After we finished painting the windows in Sydney’s room, we wanted to improve the basic slab doors. Again, rather than buying expensive new doors we thought we could DIY a solution. Just like painting the windows, adding molding, was an easy and inexpensive fix that paid big dividends.
All of the doors in our house are original, slab doors. Before this project, they all had mismatching hardware too: nickel, gold, oil rubbed bronze. It looked terrible. Below are the two doors in Sydney’s room: the entrance door and the closet door.
After browsing Pinterest we figured all the slab doors needed was a little molding (and new hardware and paint) to give them new life. We bought this molding from Home Depot to adhere to the doors.
First, we measured and leveled the molding’s placement on the doors (Ellie wanted to help too!). We placed the top 4.5″ from the sides of the door, and 7″ from the bottom. The molding does look a little better with the bottom piece higher, that’s why the measurements aren’t perfectly centered. Those lines were what we used to measure the length of each piece of molding (the entrance door is wider than the closet door, so their measurements wouldn’t be the same).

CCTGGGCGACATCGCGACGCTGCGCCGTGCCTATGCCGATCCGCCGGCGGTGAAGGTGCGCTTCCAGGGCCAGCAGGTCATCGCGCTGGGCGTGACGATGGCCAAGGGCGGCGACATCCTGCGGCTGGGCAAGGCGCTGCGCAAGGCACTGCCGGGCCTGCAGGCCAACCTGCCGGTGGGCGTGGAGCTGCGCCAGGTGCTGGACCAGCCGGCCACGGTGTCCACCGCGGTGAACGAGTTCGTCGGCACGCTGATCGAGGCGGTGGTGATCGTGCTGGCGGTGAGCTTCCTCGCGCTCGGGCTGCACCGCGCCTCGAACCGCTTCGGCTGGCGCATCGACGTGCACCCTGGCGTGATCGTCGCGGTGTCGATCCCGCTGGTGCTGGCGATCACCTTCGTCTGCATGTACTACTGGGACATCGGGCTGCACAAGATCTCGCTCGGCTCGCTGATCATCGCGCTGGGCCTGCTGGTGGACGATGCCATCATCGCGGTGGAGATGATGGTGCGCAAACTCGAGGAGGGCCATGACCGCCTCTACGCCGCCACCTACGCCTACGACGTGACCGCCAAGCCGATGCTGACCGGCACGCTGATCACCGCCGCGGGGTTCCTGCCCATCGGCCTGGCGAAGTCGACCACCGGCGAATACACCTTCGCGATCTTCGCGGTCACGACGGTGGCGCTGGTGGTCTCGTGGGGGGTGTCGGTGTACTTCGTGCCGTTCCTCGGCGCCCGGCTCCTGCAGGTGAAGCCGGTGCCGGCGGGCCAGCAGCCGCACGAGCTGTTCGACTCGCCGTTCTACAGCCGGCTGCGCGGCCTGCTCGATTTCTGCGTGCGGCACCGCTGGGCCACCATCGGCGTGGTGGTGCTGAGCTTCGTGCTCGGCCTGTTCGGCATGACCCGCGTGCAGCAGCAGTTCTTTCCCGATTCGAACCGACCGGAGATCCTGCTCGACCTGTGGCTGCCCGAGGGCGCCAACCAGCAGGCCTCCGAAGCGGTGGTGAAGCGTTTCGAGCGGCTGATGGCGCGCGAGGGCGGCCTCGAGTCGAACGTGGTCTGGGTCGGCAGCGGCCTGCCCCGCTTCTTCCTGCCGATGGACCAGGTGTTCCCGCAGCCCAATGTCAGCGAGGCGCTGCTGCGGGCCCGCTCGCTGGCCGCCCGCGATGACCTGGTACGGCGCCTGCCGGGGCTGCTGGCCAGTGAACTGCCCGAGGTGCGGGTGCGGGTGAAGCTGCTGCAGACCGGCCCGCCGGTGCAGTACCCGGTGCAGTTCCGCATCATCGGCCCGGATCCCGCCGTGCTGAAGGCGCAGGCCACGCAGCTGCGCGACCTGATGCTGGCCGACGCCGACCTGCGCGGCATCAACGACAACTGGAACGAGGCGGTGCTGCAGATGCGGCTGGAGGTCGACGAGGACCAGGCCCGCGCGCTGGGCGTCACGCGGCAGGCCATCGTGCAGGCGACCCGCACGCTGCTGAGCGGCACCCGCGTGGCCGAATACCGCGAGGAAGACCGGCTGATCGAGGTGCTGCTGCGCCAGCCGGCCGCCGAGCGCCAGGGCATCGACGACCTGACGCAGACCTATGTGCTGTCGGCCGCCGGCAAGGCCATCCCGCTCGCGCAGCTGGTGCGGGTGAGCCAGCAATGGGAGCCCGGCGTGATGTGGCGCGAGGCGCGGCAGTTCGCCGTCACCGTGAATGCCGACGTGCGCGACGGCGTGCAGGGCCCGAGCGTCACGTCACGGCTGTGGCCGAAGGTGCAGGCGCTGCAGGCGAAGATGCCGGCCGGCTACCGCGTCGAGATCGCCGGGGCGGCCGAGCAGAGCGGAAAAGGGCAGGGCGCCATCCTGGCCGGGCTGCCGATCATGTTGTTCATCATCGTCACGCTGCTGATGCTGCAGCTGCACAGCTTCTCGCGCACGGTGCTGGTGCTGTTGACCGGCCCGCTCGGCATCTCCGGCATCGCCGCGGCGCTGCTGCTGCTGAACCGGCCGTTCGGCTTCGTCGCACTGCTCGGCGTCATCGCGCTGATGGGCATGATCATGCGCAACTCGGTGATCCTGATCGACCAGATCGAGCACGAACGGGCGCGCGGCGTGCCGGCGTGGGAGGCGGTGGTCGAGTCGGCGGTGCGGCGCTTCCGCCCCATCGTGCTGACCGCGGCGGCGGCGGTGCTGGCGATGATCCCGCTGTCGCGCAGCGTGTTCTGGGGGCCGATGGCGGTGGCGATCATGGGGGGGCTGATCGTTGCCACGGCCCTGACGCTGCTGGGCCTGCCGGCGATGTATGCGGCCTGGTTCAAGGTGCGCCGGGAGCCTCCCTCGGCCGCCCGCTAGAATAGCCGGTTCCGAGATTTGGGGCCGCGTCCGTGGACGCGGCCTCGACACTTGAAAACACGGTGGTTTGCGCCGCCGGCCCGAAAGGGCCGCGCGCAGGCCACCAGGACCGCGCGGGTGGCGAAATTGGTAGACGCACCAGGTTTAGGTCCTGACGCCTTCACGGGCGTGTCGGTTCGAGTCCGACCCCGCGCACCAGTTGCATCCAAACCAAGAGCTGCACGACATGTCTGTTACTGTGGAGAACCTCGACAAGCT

Once we had the measurements on each door, we cut each of the pieces of molding. The doors weren’t exactly the same width, so our measurements for both weren’t equal.
The cutting and measuring was the “hardest” part. Once that was done we used Liquid Nails to adhere the molding to the doors and left them taped up for 24 hours to ensure they held. Once the glue dried we removed the tape and caulked the edges and cracks.
Now that the molding was finished, we upgraded the doors with hardware and paint. First, we painted the entrance door in Benjamin Moore’s Chantilly Lace. Accent doors are sort of becoming a thing for us (I still loved the green door at our last house even if I would tone it down if I were to do it again) and so we painted the closet door Benjamin Moore’s Mighty Aphrodite. We then added these Weslock knobs (both the locking and closet versions) with matching black hinges to all the doors.
And here’s the after, so much better, right? Each door cost less than $100, including the hardware — much less than a brand new door!
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